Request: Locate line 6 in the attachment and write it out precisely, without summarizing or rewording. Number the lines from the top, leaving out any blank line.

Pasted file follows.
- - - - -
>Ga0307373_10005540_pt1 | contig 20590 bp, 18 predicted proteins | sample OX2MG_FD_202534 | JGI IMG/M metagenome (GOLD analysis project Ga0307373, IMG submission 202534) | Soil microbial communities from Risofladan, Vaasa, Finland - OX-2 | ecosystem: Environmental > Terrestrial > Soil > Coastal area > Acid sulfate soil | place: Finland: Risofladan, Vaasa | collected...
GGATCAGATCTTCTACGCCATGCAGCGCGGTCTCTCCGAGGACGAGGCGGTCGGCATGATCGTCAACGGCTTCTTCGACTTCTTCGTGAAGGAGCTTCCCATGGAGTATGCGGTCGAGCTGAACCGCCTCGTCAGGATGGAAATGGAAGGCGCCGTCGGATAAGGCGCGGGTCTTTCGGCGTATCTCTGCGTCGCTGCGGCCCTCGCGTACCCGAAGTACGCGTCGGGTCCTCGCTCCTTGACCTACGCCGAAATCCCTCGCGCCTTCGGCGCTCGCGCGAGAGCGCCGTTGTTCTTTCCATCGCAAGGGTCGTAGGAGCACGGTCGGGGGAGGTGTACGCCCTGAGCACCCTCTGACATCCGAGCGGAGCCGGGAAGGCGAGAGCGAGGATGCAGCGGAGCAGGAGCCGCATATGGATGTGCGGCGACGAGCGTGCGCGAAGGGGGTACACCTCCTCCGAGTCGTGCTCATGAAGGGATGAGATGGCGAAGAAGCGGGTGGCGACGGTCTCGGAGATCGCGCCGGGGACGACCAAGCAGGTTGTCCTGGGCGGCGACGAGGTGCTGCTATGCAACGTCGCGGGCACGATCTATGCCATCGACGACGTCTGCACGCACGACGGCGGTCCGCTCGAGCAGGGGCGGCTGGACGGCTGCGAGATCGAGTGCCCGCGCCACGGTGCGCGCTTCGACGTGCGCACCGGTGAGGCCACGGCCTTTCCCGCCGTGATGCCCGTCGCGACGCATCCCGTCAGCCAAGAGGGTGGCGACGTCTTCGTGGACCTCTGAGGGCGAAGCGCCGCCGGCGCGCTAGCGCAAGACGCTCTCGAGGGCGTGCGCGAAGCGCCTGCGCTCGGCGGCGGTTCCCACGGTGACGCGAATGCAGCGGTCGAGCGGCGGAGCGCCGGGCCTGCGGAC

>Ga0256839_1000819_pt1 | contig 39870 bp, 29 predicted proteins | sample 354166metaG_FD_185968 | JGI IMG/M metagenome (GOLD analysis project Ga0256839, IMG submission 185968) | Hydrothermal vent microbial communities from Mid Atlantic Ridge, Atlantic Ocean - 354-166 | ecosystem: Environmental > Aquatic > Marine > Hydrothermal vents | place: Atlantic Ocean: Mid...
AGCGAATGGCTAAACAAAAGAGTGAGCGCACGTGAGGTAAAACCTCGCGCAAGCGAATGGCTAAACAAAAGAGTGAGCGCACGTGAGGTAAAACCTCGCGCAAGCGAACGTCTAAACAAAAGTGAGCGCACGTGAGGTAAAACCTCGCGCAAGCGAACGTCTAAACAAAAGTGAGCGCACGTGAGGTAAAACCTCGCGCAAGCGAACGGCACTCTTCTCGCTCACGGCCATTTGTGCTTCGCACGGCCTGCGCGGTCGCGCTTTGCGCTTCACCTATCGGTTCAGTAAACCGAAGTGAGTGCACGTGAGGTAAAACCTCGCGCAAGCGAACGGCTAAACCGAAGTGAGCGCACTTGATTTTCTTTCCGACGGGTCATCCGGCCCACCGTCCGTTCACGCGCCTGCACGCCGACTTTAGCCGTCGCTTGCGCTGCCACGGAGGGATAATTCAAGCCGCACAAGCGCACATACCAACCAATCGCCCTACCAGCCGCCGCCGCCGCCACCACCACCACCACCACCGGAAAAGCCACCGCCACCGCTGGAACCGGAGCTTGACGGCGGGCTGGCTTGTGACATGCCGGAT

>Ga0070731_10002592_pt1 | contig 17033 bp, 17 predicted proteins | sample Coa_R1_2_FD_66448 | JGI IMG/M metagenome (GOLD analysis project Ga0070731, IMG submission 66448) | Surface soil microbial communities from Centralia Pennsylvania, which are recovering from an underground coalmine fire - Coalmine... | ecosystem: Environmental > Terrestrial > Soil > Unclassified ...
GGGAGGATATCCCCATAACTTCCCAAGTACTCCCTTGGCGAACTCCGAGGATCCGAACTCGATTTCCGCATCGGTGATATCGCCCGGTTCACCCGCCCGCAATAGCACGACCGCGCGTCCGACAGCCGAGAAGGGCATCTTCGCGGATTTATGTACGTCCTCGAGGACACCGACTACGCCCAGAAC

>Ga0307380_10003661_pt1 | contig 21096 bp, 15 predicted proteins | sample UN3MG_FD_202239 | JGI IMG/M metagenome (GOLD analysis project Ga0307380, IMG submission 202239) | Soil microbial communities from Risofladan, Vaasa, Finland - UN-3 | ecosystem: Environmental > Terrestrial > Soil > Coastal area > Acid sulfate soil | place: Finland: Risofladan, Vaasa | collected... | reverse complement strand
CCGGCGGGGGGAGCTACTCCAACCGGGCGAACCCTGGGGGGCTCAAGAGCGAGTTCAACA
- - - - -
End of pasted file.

GGGAGGATATCCCCATAACTTCCCAAGTACTCCCTTGGCGAACTCCGAGGATCCGAACTCGATTTCCGCATCGGTGATATCGCCCGGTTCACCCGCCCGCAATAGCACGACCGCGCGTCCGACAGCCGAGAAGGGCATCTTCGCGGATTTATGTACGTCCTCGAGGACACCGACTACGCCCAGAAC